The deadline for approval of federal spending between now and the end of September is fast approaching. Originally set to end at midnight on Friday, Congress is working to extend it for another week to May 5th, to give both sides more time to come to an agreement, before it leads to a government shutdown.
There are a number of issues under discussion, but one of the main ones is healthcare. Donald Trump and his administration want to eliminate billions in subsidies currently provided by the Affordable Care Act. Unfortunately, doing so may actually end up costing the federal government more money, rather than less.
Eliminating ACA Subsidies
The Affordable Care Act currently requires healthcare providers to offer plans to households living at or near the poverty line, which includes lower deductibles, copays, and other patient costs. The income providers give up by offering these plans is subsidized by the federal government. Under the current plan, the Congressional Budget Office estimates that those subsidies will cost $7 billion in the current fiscal year and $10 billion in 2018.
One of the tenets of Trump’s proposed budget is to end these subsidies, thus saving the government money. However, in actuality, the Kaiser Family Foundation estimates that the new plan will end up costing the government $2.3 billion more next year than it would if the subsidies were left in place. How is this possible? Well, there’s more to the situation than meets the eye.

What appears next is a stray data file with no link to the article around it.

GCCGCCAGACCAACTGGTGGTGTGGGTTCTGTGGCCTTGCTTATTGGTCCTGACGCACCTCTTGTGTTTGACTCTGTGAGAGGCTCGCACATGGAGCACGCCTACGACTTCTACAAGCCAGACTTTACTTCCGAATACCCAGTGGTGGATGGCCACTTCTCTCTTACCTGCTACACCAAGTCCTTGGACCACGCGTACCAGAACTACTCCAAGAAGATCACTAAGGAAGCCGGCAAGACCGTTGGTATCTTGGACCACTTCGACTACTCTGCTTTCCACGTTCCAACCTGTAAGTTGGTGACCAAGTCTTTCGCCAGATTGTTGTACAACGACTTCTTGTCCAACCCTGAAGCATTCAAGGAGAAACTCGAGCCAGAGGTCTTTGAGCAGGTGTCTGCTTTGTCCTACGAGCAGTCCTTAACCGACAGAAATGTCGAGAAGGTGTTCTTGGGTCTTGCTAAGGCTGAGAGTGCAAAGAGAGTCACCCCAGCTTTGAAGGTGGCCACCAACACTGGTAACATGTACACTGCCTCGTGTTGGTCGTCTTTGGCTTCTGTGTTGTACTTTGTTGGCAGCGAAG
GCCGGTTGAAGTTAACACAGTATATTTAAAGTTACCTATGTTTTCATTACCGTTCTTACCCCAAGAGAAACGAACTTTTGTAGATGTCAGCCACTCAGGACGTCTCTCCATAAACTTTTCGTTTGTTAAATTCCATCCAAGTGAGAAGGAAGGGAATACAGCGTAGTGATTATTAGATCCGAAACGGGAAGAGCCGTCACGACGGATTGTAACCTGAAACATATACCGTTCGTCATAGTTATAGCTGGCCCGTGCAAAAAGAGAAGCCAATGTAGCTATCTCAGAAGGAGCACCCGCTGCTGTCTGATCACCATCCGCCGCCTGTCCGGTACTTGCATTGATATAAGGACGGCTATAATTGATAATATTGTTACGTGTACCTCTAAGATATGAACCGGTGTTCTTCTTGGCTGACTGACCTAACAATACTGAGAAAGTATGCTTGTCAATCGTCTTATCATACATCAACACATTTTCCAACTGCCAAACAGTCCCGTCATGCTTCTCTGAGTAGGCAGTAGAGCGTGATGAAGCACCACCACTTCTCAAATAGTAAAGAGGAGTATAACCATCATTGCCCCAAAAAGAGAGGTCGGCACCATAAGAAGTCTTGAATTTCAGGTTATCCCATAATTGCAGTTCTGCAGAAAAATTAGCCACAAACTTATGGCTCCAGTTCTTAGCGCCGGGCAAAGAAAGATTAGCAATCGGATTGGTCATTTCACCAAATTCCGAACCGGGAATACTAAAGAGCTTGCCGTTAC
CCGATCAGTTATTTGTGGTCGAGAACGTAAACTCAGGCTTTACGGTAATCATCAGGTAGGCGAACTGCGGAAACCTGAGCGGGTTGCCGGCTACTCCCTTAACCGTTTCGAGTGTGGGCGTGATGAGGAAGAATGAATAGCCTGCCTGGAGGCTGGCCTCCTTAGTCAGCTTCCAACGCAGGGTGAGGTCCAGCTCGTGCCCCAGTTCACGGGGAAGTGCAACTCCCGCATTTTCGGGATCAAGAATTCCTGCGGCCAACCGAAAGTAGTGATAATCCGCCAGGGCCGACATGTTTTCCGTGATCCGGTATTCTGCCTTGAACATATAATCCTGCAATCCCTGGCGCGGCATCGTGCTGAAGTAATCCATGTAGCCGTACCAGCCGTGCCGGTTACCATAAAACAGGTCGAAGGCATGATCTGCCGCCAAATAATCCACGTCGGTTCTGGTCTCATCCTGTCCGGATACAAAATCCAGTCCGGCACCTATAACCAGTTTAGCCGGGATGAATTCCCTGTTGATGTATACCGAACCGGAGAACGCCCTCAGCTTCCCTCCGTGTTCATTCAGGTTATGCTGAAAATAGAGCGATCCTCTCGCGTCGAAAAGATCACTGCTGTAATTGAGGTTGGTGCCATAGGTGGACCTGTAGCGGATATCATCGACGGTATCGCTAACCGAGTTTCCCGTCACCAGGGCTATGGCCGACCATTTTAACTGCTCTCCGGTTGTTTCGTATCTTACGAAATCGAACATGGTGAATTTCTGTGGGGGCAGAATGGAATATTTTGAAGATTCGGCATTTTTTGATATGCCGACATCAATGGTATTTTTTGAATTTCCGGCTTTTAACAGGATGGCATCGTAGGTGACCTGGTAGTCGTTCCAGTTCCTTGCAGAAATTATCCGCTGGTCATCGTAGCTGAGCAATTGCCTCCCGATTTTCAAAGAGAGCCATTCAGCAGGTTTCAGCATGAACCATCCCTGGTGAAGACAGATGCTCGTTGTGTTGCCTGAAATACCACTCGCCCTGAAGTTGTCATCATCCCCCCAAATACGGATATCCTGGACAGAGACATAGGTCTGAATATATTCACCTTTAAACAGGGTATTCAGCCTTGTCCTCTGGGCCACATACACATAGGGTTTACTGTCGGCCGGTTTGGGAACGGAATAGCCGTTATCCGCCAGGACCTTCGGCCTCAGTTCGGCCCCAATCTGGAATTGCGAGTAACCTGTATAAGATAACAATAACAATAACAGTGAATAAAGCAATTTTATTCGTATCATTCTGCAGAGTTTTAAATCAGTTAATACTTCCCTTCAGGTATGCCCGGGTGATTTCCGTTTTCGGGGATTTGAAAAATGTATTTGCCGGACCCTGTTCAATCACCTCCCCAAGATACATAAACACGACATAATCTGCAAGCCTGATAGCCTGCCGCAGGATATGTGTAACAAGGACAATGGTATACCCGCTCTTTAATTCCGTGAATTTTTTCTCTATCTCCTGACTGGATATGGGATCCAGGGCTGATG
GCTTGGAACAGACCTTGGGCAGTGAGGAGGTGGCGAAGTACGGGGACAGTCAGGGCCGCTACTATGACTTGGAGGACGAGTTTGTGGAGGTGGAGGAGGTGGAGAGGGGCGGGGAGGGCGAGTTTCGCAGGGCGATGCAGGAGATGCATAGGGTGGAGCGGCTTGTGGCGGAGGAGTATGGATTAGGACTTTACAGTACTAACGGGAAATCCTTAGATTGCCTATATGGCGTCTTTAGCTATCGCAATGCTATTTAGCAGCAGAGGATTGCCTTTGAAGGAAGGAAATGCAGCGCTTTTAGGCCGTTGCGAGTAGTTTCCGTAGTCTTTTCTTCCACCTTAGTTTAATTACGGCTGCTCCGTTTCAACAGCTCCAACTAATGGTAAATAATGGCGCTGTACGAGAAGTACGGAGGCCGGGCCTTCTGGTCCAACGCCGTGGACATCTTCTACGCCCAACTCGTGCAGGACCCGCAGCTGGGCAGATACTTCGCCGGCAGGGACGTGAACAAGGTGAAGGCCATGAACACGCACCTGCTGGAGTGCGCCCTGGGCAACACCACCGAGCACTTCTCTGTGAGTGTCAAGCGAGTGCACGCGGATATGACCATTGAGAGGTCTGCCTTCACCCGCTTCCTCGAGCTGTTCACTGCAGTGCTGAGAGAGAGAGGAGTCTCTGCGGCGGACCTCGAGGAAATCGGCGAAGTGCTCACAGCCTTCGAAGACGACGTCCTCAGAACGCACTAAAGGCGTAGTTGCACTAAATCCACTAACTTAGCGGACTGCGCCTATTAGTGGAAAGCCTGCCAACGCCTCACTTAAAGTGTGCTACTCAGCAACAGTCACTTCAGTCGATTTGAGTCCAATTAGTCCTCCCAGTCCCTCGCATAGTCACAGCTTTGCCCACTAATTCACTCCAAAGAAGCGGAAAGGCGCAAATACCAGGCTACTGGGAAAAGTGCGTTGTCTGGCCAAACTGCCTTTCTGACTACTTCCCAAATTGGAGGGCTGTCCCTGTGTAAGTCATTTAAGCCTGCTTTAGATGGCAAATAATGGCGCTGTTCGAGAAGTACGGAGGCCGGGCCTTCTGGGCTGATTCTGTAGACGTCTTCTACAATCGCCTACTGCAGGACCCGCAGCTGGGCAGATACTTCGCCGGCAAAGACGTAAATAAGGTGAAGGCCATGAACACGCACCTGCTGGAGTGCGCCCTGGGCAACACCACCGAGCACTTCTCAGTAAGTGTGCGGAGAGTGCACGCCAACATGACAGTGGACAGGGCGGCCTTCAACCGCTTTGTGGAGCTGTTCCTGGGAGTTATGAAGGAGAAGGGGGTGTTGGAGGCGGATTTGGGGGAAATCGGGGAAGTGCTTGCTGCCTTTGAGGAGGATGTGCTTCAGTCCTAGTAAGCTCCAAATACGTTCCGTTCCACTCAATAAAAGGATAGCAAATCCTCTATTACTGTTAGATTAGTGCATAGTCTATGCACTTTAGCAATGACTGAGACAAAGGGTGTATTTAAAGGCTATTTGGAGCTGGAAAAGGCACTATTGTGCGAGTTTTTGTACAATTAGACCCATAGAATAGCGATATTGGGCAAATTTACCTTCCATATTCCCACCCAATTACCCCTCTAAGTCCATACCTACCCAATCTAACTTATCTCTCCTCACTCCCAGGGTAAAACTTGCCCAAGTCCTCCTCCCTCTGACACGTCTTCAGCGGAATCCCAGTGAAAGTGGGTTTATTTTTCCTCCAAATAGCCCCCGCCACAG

Rising Healthcare Costs
By eliminating the government subsidies, healthcare providers stand to lose a significant amount of money. The only way to recover those losses is to raise premiums and copays. However, even without the subsidies, they’re still required by law to keep costs low for people in the lower income brackets. So to make up for it, prices will have to go up for everyone else—in particular, those in the middle: the Silver Health Plan holders.
In order to make up for the loss, silver premiums will have to go up by about 19%, on average. It would be slightly lower in states that have expanded Medicaid coverage under the ACA, and slightly higher in states that haven’t. So the average person will pay more for their healthcare—but how will that cost the government money, particularly if they’re no longer paying subsidies?
What the plan fails to consider is that the government also provides tax breaks, both to people at the poverty line and those in the middle, silver category. If their premiums go up, they can claim a larger credit. In other words, the government ends up paying for those healthcare costs anyway—and paying even more, since the costs are greater.
Fight Over the ACA
One of the foremost goals of the Trump administration has been to repeal the Affordable Care Act and replace it with a new plan. Initial attempts to set this in motion were unsuccessful, but Trump, Paul Ryan, and others have expressed that they’re still working towards that end. This elimination of government subsidies is one step in that direction.
Democrats, meanwhile, are trying to block actions taken against the ACA in any way they can. In fact, some have said that, if House Republicans try to put a healthcare vote on the floor in the next couple of days, they’ll advise Democrats to oppose the aforementioned resolution to extend the budget deadline to May 5th, and instead simply let the government shut down.
Will the deadline be approved? Will Congress come to an agreement on the federal budget? Will the subsidies be left in place, or will the federal government bear the additional loss in tax credits instead? It’s difficult to say what will happen at this point. We’ll just have to wait and see how it plays out.